Beyond the Hormonal Triad: The Liver as an Important Source of Cortisol
Monique Hallee, BScHK, ND
So often, support of the adrenal glands is included in naturopathic treatment plans. A common thought is that if you treat the adrenals, you also have to treat other hormone producers, like the thyroid and sex organs (ovaries or testes). Clinical practice certainly indicates this to be true. However, the liver should not be forgotten. The liver earns its main claim-to-fame because of its role in the detoxification of substances we ingest, as well as in the endogenous conversion of hormones, such as menopausal estrogens. It is the relationship of the liver to the adrenal glands through cortisol production that is often left out of the equation, but which may be a beneficial factor in treatment considerations.
The Liver and Cortisol
In a recent study of obese subjects, the liver was reported to be a source of cortisol.1 This is big news for “adrenal burn-out,” but the relevance to practice may not end here. The liver’s cortisol production is a result of the enzymatic activity of 11β-hydroxysteroid dehydrogenase type 1 (11β-HSD-1), which is responsible for the conversion of cortisone to active cortisol. Other sites for this enzyme include the gonads and central nervous system. Providing opposing action to this is the enzyme 11β-HSD-2, which converts active cortisol back to cortisone; 11β-HSD-2 is produced mainly by the kidney, but also by placenta and colon. One study focused specifically on the upregulation of 11β-HSD-1 when monocytes convert to macrophages,2 indicating a connection to the immune system.
One of the actions of cortisol is to suppress the immune system and inflammation. This occurs as Th2 mediators, interleukin (IL)-4 and IL-13, stimulate the production of 11β-HSD-1 to increase cortisol. Meanwhile, interferon-gamma (IFNγ), mediated by the Th1 component of the immune system, acts to inhibit those interleukins and ultimately prevent 11β-HSD-1 from producing more cortisol.
How This Might Work
It is particularly useful to jumble one’s mental diagnostic algorithm to examine the role that the liver may play in such cases. Looking at the side effects from exogenous IFN treatment for diseases like hepatitis or lupus (Table 1), we see that the patients’ concerns in the case studies listed here (alopecia and disturbances of mood and vision) are found on the list.3 The human body produces its own interferons, as mentioned previously (INFγ being Th1-mediated). It is possible that the body attempts to regulate liver function, based upon past insults to the organ, by tipping the scales from Th2 toward Th1. This could affect the cascade of mediators which, in turn, might result in an underproduction of cortisol in the body.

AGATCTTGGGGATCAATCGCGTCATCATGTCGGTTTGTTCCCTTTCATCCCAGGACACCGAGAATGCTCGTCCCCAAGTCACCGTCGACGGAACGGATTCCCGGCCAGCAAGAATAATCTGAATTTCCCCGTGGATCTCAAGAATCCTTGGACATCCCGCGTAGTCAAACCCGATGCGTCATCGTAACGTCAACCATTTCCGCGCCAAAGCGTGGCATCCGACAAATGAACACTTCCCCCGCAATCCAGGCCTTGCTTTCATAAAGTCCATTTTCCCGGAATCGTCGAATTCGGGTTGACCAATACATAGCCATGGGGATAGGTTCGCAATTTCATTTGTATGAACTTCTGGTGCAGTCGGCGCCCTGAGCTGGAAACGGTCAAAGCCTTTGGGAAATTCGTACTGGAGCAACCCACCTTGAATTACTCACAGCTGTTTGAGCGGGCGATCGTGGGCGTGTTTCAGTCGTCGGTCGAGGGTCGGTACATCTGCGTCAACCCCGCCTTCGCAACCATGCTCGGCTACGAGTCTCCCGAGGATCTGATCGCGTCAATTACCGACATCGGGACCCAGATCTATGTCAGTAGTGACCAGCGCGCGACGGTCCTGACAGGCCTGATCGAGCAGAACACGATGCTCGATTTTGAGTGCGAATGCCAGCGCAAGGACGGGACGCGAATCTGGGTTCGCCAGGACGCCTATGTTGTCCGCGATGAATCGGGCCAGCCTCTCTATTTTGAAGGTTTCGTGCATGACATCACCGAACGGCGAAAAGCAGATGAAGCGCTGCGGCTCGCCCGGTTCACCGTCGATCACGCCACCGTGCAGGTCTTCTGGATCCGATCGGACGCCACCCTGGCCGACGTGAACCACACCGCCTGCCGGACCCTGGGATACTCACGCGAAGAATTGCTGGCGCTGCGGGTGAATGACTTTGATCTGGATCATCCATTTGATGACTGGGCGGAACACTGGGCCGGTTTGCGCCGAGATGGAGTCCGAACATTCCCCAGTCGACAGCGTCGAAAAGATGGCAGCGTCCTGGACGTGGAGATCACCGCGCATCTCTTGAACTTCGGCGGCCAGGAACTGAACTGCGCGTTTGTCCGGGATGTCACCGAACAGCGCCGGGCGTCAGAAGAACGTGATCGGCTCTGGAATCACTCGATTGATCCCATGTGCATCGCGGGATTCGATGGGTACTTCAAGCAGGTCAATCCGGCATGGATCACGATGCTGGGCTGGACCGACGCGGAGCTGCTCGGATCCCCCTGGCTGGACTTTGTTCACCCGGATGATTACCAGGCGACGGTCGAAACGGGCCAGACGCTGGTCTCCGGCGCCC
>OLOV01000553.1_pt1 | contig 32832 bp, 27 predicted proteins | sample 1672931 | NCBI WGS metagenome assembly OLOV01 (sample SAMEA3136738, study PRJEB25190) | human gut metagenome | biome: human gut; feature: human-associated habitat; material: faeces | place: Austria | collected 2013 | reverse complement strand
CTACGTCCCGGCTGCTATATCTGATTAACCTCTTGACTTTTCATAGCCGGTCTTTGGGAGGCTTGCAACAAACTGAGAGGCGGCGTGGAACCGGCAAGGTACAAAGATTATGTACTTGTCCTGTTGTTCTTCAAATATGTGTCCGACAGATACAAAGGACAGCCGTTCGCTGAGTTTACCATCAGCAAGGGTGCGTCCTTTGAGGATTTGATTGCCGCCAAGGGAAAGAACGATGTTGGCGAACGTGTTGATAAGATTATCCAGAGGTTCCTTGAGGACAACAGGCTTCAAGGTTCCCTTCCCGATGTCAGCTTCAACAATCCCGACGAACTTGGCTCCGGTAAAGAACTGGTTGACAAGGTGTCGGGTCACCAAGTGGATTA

If we can assume that cortisol production is influenced in individuals with subclinical liver damage, as we know it can in obese patients, we will want to target the problem area in order to find the most effective treatment. Since our bodies work on feedback loops, that is likely a good place to start. Cortisol itself has the effect of suppressing the secretion of IL-2 (a Th1 cytokine) from CD4+ T cells, resulting in a Th2 shift.2 And we know that IFNγ will inhibit IL-4 and IL-13 and promote a decrease in active cortisol production. In individuals with liver damage, it would appear as though the “on” button for IFNγ activity may be stuck, rather than shifting naturally back and forth with the Th2 cytokines. The result could be ineffective cortisol production.